So many writers end up staring at blank pages or finding themselves stuck, unable to get the ideas to flow from brain to paper. It gets diagnosed as Writer’s Block. The prescription is time away to regenerate the muse. Once back home, newly tanned from a beach, sleeves rolled up, some frustratingly find the creative genius still thwarted.
I recently read an article from Harvard on Imposter Syndrome (https://www.google.com/amp/s/hbr.org/amp/2008/05/overcoming-imposter-syndrome) I suffered this in my professional life. No matter how much I knew, how much I studied and read, and how many years of experience I gained, I was haunted by the fear that I would be found lacking, not worthy of the growing alphabet of titles behind my name. So I worked harder to learn more, and burned out faster and faster. In the end, I had no creative energy left.
Interestingly, as I read the Harvard article, I began to realize that much of the same mental factors involved in Imposter Syndrome also play a role in writer’s block. And the tips for grappling with the problem are similar, boiled down to a few bullet points:
–Internal dialogue: what do you say to yourself as a writer? Is it more like, “My writing sucks!” Or do you give yourself some kudos? I’m a firm believer that what you tell yourself over and over, you will eventually believe. Find supportive ways to be positive to yourself. Remember, published authors make it look simple. But it is anything but that. Don’t let your brain put you down when you struggle to write. Instead, realize it’s all part of the normal struggle.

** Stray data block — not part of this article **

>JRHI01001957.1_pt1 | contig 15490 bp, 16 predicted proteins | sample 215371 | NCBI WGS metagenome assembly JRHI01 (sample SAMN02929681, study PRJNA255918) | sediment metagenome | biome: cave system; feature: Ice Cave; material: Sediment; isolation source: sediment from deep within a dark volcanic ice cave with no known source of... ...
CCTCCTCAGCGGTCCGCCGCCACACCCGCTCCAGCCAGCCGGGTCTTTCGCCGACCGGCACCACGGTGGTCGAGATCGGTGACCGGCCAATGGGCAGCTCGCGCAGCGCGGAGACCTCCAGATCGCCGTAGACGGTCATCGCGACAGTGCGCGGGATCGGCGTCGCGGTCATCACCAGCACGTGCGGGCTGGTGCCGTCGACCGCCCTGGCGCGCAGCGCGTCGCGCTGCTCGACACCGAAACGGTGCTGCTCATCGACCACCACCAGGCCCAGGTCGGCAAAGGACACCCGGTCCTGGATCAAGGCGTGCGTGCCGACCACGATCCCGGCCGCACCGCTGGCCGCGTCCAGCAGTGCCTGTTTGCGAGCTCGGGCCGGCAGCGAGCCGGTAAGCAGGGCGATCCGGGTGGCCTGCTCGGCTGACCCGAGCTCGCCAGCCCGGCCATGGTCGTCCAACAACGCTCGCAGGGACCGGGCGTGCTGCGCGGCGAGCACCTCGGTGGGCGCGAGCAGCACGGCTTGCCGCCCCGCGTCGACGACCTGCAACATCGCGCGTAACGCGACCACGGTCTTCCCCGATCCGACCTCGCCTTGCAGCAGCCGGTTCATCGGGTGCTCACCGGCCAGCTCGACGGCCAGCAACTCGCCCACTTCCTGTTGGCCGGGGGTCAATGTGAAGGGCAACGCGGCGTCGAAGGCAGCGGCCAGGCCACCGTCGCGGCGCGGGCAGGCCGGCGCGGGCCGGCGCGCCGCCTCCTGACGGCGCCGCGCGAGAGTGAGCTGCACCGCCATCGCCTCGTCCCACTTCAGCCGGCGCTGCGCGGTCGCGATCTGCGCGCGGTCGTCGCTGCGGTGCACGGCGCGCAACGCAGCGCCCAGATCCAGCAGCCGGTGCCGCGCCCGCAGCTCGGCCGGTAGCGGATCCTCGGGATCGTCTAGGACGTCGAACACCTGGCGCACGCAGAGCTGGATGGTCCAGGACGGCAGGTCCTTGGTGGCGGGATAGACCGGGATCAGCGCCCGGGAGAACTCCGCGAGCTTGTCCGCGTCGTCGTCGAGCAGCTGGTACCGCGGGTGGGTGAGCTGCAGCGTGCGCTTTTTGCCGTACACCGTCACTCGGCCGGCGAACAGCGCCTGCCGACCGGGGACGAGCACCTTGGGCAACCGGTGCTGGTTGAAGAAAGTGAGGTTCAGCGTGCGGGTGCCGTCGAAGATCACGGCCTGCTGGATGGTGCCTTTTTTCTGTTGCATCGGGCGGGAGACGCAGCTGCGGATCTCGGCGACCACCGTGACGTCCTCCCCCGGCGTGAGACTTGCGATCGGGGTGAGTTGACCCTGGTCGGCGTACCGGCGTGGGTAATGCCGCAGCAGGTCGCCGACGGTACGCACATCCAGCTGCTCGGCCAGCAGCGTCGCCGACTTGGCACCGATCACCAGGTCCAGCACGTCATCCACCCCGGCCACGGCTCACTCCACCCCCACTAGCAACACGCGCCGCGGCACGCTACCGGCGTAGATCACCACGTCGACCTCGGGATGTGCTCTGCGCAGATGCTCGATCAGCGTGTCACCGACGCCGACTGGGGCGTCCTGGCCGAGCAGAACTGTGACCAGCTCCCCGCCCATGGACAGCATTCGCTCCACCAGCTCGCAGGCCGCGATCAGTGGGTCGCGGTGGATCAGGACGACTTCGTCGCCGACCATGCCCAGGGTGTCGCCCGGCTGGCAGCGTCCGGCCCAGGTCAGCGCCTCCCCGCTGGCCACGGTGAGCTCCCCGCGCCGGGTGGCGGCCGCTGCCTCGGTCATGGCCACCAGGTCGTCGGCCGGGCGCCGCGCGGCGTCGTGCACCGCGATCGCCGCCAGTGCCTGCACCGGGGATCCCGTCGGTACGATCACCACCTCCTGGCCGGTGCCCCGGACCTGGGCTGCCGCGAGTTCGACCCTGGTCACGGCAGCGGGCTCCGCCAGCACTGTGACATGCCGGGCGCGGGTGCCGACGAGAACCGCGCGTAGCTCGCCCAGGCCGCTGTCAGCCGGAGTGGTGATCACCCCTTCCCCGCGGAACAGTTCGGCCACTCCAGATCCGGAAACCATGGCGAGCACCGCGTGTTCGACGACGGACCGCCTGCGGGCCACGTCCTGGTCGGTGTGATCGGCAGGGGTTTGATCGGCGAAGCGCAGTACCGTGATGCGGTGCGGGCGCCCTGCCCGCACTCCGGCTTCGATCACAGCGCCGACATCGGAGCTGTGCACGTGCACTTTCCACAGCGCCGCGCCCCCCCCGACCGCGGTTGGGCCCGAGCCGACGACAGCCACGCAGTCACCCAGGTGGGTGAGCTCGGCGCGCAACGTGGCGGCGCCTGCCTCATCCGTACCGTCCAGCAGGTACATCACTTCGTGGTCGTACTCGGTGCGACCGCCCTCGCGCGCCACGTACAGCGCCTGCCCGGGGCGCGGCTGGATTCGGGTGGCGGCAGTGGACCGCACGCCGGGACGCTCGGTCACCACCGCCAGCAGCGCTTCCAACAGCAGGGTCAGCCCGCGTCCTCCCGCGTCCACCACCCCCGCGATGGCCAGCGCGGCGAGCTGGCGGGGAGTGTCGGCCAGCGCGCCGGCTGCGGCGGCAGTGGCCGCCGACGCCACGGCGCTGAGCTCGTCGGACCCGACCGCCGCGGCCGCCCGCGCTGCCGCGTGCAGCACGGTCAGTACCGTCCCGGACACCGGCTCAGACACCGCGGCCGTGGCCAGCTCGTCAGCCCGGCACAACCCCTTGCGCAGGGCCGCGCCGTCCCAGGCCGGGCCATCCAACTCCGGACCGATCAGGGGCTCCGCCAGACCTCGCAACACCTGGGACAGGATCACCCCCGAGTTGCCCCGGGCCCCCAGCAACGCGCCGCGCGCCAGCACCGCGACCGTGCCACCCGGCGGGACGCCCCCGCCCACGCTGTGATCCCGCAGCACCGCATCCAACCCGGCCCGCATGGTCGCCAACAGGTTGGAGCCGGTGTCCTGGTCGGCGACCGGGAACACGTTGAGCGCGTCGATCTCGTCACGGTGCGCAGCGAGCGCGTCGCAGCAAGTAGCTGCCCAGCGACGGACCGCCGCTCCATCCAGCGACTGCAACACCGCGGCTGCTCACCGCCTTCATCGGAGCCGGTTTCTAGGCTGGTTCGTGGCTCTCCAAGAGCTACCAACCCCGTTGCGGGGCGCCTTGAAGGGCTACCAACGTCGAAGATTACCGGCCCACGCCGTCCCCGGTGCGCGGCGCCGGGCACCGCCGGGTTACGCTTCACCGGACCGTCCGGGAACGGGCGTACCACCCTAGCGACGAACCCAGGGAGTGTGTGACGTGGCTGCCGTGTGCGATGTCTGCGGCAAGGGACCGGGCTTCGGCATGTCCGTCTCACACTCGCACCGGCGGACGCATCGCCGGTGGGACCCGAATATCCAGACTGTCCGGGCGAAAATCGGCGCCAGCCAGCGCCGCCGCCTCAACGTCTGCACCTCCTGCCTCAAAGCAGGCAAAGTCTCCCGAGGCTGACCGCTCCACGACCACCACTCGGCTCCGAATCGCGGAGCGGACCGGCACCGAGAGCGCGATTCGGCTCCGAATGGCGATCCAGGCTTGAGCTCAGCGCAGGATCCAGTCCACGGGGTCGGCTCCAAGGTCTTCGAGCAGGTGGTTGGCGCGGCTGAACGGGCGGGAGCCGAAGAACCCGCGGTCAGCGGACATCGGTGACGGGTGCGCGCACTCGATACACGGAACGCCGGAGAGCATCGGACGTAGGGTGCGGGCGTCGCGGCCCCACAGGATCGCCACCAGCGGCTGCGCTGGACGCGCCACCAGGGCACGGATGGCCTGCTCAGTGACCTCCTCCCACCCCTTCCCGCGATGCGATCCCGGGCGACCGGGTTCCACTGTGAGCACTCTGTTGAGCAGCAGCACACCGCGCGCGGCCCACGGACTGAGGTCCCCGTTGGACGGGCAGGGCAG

What you tell yourself over and over, you will eventually believe.
-Periodic doubt is normal: Meet it head on, give yourself a set amount of time to grieve, as it were, pick yourself up, and get on with writing. Continuing to focus on feelings of failure will keep you swirling in the mire.
-Talk: Find writerly groups on FB, Twitter, local libraries, or Meet Up and develop some professional connections, build friendships. Just don’t go it alone. These are the folks that will understand and help each other through the rough patches.
-Dream: Allow yourself to dream. It isn’t silly, childish, or a waste of time. It cultivates the imagination and gives our brains the permission to create. Think of a favorite story you’ve read. If that author hadn’t dreamed, your favorite story wouldn’t exist.
If you’ve been suffering Writer’s Block, re-center yourself with the list above. Change your internal self-talk and allow yourself to both create and have rough days. I believe Writer’s Block, initially, is a short-lived event that can turn into a much bigger problem if long-term attitutde and behaviors reinforce negative feelings about self-worth.
Have you had Writer’s Block? Do you have suggestions on what how to overcome methods it? Share your experiences in the comment section below.